Nicolette Stickland studied the MSc Human Rights in 2012-2013. Before that she studied BA History and Politics at the University of Oxford. She is currently working at the think-tank CentreForum, helping with their events programme and conducting research into community schooling.
Since the official birth of modern human rights discourse, which started with the adoption by the United Nations’ General Assembly of the Universal Declaration of Human Rights in 1948 (UDHR), the ‘right to democratic participation’ has been consistently included in some form or other in all major human rights instruments. In the UDHR it is included in Article 21. In the case of the European Convention on Human Rights, the first additional Protocol (1952) includes a specific and remediable article on the right to democracy (Article 3): ‘The High Contracting Parties undertake to hold free elections at reasonable intervals by secret ballot’. This represents the fundamental core of democracy: the demos (the people) having frequent and genuine choice of who governs them. Yet despite the codification of this democratic basis, democracy is widely proclaimed to be in crisis across nearly all western democracies, and it can be argued that at least in part this decline is linked to a faulty conceptualisation of the right to democracy, both in rights instruments and in popular discourse.
Data from the International IDEA database of elections, looking at worldwide turnout in parliamentary elections over the period 1945-2001, shows a steep decline in voter turnout since the mid-1980s. Analysis by Pintor, Gratschew and Sullivan showed that so-called ‘established democracies’ have seen a steady decline in voter turnout since the 1970s. In the UK, turnout by 2010 had fallen to 65.1%, less than two-thirds of those eligible to vote. Concurrently there has been a decline in support for the historically dominant, politically mainstream political parties across Western societies, with declines both in membership of these parties and in those who would classify themselves as strong and consistent supporters in electoral terms. According to the House of Commons Library, in 2012 just 1.1% of the UK electorate was a member of one of the three main parties, Conservatives, Labour or the Liberal Democrats. Cross-european data demonstrates that this marked decline in party membership is repeated in countries across Europe. Even more troubling, declining orientation in favour of existing democratic establishments across Western societies has usually been paralleled by an increase of support for extremist parties, which espouse if not openly anti-democratic values, at least illiberal and sometimes anti-rights ones. Some of the more frightening examples include Greece’s Golden Dawn party, which has hard-line anti-Semitic and homophobic views and has been linked with attacks on political opponents, or the German National Democratic Party, a neo-Nazi party which calls for a return to Germany’s pre-World War II boundaries.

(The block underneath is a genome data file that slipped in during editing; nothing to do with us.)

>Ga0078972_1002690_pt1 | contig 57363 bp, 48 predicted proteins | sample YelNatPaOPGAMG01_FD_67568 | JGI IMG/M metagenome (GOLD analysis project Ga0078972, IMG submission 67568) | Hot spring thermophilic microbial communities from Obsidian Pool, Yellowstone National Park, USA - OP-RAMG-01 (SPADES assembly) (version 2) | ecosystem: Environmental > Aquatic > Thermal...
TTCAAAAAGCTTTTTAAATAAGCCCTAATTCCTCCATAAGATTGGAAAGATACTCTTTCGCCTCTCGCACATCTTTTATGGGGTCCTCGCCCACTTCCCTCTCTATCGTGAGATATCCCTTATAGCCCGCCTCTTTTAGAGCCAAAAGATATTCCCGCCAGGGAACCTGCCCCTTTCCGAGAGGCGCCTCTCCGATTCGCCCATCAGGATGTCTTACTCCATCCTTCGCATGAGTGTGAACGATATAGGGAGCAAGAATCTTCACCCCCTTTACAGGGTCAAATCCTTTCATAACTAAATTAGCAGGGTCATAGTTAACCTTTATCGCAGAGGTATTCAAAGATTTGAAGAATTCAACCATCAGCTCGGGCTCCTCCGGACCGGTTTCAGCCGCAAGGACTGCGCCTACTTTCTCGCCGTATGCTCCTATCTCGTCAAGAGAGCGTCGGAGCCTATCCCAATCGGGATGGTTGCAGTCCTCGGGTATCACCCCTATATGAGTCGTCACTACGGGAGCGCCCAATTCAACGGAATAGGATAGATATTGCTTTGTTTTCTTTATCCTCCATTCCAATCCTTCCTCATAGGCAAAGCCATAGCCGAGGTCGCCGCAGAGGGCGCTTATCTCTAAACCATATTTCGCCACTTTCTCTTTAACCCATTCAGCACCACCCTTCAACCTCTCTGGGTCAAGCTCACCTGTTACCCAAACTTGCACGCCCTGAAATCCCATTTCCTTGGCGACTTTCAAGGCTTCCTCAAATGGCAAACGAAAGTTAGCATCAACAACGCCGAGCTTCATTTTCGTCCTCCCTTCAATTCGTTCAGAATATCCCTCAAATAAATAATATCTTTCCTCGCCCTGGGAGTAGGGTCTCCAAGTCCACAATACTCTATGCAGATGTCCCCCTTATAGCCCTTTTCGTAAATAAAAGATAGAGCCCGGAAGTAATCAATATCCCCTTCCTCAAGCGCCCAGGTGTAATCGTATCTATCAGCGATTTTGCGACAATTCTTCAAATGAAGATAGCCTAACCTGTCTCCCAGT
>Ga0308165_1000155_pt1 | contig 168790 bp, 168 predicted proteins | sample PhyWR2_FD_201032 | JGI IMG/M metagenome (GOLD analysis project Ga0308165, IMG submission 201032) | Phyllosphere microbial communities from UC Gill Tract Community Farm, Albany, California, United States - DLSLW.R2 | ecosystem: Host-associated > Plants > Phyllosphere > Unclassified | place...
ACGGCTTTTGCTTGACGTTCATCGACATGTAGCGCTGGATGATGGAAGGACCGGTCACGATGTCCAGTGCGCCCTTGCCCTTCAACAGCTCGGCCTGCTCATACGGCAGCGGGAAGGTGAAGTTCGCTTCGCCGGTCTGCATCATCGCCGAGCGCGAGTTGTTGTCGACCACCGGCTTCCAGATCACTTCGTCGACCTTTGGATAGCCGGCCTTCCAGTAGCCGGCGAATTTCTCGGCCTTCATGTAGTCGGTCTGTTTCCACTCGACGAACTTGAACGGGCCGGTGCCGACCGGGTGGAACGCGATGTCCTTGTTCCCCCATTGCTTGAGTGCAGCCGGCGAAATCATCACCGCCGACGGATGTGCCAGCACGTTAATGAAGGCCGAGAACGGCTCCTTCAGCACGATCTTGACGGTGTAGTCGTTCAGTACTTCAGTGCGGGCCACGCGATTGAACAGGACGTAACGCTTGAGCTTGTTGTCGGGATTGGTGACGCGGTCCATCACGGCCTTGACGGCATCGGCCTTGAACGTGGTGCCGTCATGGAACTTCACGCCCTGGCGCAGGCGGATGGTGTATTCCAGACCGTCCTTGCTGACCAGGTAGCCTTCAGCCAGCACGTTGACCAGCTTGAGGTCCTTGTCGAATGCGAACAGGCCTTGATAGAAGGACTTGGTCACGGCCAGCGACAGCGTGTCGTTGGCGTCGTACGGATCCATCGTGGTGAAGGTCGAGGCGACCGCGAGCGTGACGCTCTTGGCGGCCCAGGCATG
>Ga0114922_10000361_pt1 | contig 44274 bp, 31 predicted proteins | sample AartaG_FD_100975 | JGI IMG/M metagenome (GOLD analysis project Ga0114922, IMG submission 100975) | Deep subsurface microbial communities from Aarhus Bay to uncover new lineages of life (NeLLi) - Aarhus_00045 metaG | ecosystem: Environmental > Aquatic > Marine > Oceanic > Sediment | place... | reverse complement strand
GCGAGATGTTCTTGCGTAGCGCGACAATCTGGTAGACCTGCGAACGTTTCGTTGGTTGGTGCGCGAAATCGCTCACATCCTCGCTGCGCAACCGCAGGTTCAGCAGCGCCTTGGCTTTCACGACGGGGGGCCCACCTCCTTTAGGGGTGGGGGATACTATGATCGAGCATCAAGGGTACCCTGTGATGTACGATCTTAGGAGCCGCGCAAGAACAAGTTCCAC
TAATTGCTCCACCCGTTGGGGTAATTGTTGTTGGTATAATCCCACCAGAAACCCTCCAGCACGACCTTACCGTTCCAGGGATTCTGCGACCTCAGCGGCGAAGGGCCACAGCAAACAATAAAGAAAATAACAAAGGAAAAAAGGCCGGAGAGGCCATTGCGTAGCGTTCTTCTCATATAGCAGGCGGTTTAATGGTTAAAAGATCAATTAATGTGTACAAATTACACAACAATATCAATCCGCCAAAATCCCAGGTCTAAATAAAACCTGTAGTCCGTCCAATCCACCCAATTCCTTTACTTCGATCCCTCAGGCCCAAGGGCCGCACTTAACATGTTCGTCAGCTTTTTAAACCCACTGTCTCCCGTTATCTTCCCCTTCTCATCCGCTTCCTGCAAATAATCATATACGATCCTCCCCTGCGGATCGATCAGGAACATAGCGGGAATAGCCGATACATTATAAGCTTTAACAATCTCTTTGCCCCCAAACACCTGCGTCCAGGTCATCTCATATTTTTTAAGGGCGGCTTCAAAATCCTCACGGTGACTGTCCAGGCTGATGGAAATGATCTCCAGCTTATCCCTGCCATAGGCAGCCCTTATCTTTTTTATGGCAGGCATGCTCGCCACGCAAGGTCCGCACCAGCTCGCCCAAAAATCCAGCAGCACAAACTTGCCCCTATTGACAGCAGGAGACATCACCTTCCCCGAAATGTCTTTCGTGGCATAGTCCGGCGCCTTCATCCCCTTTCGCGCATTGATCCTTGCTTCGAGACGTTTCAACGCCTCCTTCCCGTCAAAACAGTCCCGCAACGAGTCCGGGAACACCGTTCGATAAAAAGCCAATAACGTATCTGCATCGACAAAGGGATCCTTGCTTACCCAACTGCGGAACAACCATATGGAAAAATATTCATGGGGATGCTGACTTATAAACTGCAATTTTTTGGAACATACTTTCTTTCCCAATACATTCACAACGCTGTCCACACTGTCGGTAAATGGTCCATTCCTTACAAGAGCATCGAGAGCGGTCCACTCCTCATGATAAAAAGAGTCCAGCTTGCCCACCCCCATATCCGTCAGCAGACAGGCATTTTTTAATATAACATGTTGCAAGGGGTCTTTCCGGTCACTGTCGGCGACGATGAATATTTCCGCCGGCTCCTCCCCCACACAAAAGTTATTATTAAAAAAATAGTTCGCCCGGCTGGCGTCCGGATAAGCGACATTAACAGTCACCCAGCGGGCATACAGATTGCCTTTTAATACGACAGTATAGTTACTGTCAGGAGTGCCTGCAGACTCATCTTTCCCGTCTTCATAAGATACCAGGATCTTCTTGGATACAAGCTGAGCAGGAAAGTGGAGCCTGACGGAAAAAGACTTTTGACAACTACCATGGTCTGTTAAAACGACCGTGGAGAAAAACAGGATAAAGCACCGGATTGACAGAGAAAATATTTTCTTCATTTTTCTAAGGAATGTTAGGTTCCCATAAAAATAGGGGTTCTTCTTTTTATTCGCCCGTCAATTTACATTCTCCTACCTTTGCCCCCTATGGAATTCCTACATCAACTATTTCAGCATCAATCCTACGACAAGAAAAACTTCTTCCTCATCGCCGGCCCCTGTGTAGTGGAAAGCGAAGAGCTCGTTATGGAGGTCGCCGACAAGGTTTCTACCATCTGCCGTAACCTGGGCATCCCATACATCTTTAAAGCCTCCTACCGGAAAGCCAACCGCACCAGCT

Part of the reason for this apathy and even anti-democratic feeling seems to be that democracy is often viewed as only an entitlement rather than a participative right; a passive gift from a benign state rather than a foundation for a reciprocal and productive relationship between that institution and its individual citizens. Even in the established and historical democracies of Western Europe and North America, where we hubristically lament the lack of ‘a culture of democracy’ in other parts of the world, the democratic right seems to have retracted to consist solely of guaranteeing free and fair elections. Once that is done, the reasoning seems to go, that box is ticked and that right is fulfilled.
Of course as the European Convention protocol states, ‘free elections at reasonable intervals by secret ballot’ remain the most important part of the right to democracy. Yet they are not the whole part. Added emphasis should be placed on some form of inclusive reciprocity, of the right to be fully informed and involved in the political life of your country on a deeper and more meaningful basis than simply marking a cross on a ballet once every five years (or not even that, as is the case with more than 30% of the electorate in Britain). The central foundation of the right to democracy as an active right is education, allowing ordinary citizens to be placed on a footing in which they feel equipped to put across their views, to organise and agitate for reform and policy change; to challenge their elected politicians at their own game. While not taking away from other subjects, it would not be too much of a financial or time burden to include just an hour of compulsory weekly Citizenship courses up to age 16 in British schools.
Greater efforts should also be made to ensure that the democratic right to participate is a constant and ongoing one, not a transitory and periodic one. This does not mean reducing the time between general elections, or having referendums on every piece of legislation. But it does mean engaging more regularly and directly with the electorate. Increased use of technology and social media, including weekly radio phone-ins, Twitter question sessions and the UK government petitions website should be embraced across parties and become a standard feature of the political landscape.
By viewing the right to democracy as a participative right we can have some hope of restoring the legitimacy of our democratic arrangements and of responding on a more legitimate and universal basis to global issues.